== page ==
If you’re willing to take the Red Sox and their front office at their word, they are essentially done tinkering with their roster. They brought back a couple of key October pieces in Steve Pearce and Nathan Eovaldi and then supplemented their shaky bullpen with a whole lot of minor-league signings hoping one or two would stick. Beyond that, its been mostly a quiet winter for the World Champs. On the one hand, we really don’t have any choice but to take them at their word, at least for now. There hasn’t been any chatter from reporters that the team is still looking at major-league caliber relievers on the free agent market or in trade talks. The only talk we’ve heard about the topic this winter is from them. If that’s the only voice we hear, it’s the one we have to listen to, ya know? There’s also some logic behind their apparent strategy if you decide you absolutely have to stay under the highest luxury tax threshold. I would disagree with that assertion, as we’ve discussed numerous times over the last year or so, but I don’t run the team.
On the other hand, we absolutely don’t have to take the team and its front office at its word. Dave Dombrowski has seemingly been a bit more straight-forward with his public comments than previous Red Sox regimes, but it’s always important to remember there’s a reason executives say everything they do in the public. Most of the time, it has to do with leverage, whether it be on the trade market or with free agents. Remember last year when everyone in the world knew the Red Sox needed another bat in the middle of their lineup but Dombrowski said a million times he was comfortable with the hitters already on the roster? They, of course, still signed J.D. Martinez after all of that. Last year with the lineup and this year with the bullpen are not totally analogous, but it’s good to keep that experience in mind right now. I don’t know what’s going to happen, and I wouldn’t bet on anything, but I will believe they are totally out on Craig Kimbrel or any other reliever looking for a major-league deal only when they are all off the market and the Red Sox have zero of them. And if they are indeed just posturing and still thinking about signing one of these guys, they’d be smart to stop getting cute and get the deal done now.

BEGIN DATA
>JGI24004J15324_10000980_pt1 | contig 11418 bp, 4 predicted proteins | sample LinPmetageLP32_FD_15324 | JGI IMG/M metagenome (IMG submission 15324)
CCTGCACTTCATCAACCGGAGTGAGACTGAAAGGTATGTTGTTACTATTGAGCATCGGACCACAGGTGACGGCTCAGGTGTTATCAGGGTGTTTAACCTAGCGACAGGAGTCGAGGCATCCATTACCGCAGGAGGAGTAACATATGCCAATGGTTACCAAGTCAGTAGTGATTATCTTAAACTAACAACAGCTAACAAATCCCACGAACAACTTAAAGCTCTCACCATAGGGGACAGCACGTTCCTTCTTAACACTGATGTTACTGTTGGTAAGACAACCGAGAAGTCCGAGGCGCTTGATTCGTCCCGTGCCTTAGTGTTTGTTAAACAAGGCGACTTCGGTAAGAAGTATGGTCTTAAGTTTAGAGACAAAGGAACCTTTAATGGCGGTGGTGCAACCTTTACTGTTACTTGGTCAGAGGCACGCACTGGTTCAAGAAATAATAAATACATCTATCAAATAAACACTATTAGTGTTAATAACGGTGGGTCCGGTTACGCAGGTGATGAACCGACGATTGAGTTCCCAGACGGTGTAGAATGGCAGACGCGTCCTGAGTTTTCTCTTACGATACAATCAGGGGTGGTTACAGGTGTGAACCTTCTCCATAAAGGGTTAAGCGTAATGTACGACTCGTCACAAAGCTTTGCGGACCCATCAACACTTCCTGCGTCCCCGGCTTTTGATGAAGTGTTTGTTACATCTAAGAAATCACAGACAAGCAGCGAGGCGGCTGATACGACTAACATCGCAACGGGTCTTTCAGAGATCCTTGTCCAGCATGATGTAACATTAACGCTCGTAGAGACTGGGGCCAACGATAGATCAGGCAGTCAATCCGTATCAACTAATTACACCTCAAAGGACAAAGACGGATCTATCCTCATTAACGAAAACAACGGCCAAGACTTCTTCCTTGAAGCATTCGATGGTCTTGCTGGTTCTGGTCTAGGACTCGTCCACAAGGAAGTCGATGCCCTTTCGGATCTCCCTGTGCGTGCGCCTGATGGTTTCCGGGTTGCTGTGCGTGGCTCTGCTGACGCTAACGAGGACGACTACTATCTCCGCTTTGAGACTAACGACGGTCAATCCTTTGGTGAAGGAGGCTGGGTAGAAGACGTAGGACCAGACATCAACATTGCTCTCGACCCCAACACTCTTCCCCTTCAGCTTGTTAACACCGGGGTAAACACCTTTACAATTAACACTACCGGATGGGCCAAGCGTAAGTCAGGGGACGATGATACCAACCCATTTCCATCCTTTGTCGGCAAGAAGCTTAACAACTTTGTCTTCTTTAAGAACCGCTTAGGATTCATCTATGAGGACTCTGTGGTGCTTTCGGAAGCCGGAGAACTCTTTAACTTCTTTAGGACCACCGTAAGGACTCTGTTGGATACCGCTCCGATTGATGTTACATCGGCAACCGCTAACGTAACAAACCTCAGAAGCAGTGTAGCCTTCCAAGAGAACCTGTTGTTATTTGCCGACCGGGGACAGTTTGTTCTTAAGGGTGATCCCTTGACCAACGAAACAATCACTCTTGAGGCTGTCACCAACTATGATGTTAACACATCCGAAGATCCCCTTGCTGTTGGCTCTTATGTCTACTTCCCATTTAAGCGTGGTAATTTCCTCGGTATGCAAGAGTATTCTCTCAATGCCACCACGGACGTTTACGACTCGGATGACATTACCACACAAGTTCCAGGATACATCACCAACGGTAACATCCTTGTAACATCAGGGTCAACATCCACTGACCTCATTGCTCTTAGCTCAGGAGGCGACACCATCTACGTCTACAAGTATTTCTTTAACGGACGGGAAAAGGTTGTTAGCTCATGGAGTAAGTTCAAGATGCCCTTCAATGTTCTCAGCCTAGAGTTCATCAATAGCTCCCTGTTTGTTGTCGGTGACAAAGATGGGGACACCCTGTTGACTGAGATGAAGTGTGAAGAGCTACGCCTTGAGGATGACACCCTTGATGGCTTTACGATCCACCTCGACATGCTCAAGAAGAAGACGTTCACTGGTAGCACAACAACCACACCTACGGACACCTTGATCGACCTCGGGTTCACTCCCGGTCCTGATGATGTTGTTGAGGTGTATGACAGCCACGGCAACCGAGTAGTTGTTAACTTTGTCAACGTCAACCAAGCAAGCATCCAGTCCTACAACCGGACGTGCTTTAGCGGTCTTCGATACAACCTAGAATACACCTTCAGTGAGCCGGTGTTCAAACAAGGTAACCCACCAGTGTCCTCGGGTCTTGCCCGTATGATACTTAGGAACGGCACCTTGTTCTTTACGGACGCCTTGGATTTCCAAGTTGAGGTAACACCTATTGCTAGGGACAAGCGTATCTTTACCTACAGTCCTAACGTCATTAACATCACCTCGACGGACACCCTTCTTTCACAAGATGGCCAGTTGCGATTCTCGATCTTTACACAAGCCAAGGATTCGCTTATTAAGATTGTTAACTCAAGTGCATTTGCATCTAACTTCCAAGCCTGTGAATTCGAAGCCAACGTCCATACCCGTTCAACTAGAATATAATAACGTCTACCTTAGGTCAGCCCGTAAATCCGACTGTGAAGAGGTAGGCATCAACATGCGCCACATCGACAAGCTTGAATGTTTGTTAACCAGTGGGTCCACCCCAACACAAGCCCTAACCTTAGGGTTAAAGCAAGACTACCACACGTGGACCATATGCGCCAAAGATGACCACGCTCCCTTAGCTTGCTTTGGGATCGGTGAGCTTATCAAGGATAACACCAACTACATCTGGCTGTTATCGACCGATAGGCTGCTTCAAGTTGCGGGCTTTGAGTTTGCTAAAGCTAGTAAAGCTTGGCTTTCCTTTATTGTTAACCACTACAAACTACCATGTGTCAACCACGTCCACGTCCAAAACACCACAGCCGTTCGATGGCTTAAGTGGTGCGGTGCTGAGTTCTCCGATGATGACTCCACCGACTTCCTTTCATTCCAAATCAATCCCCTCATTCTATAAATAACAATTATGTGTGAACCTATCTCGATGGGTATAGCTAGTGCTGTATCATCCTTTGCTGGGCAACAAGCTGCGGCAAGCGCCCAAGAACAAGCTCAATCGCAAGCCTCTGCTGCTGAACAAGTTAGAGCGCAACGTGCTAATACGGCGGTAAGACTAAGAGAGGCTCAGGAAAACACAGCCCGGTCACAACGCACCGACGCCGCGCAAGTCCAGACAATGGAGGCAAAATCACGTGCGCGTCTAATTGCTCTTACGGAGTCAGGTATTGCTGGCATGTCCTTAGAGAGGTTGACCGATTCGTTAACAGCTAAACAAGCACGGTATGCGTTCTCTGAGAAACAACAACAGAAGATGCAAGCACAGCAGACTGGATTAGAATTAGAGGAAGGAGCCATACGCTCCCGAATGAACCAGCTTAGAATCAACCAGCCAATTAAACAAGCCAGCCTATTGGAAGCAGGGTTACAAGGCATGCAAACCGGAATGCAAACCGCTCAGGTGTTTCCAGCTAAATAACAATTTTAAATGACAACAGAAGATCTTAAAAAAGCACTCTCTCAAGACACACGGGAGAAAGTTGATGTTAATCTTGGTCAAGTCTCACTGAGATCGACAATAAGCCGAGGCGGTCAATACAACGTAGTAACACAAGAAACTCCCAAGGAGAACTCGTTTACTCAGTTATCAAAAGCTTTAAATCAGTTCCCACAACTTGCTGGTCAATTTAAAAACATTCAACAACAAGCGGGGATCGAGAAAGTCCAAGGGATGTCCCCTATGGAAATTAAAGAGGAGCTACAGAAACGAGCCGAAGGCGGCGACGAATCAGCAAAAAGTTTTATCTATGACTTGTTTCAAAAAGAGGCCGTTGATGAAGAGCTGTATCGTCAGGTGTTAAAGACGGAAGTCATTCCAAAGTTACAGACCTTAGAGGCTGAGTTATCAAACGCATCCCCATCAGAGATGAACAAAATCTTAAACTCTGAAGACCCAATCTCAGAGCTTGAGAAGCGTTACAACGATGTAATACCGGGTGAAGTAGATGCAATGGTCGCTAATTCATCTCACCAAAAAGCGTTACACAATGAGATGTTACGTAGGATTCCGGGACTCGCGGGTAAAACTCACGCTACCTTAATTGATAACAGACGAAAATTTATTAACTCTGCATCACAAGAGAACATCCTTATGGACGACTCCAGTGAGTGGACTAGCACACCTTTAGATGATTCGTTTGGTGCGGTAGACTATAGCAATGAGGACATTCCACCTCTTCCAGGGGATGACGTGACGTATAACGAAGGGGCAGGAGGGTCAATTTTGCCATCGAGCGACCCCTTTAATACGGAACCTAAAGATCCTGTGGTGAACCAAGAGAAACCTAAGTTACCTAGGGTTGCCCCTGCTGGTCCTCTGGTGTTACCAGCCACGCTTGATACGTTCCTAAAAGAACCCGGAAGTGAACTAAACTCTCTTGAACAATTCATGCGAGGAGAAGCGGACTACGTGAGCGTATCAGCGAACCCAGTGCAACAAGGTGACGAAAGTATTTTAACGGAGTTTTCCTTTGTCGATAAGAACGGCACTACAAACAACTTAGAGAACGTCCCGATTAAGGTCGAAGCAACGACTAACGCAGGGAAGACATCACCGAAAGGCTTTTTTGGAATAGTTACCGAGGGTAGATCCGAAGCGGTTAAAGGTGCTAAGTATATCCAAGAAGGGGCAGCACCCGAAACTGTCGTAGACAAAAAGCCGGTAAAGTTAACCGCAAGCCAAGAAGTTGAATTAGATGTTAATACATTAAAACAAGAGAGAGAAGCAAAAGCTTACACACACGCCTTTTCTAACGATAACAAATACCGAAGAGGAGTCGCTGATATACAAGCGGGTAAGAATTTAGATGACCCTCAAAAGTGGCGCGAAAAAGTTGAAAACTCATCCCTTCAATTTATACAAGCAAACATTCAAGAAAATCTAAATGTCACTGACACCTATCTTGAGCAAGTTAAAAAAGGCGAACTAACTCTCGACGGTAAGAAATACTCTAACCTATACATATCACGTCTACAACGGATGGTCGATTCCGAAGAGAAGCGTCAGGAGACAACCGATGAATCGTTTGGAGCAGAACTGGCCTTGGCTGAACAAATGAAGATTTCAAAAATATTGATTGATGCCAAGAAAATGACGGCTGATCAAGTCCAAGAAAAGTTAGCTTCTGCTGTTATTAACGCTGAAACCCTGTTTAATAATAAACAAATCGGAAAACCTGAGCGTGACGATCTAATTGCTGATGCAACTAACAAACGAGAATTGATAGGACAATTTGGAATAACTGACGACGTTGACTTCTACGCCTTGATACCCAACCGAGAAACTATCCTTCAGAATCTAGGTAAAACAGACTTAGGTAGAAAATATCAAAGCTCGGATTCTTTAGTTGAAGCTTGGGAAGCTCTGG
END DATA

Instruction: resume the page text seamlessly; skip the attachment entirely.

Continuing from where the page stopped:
The issue with continuing to delay signing players you think can help you in the regular season is that, well, spring training is about to start! It doesn’t really seem that way because it’s still freezing out and more importantly there are still multiple legitimate superstars available on the free agent market, but it’s true! The Athletics open up their camp today, and the Red Sox have their pitchers and catchers reporting in just a couple days. Things are getting started, and while spring training is a mostly boring period for us it is actually important for players. They obviously work out all winter, but it’s also a less regimented schedule. The six weeks or so of spring training are crucial to get back into game shape and get their timing back. It’s shown up in the last couple of years, too.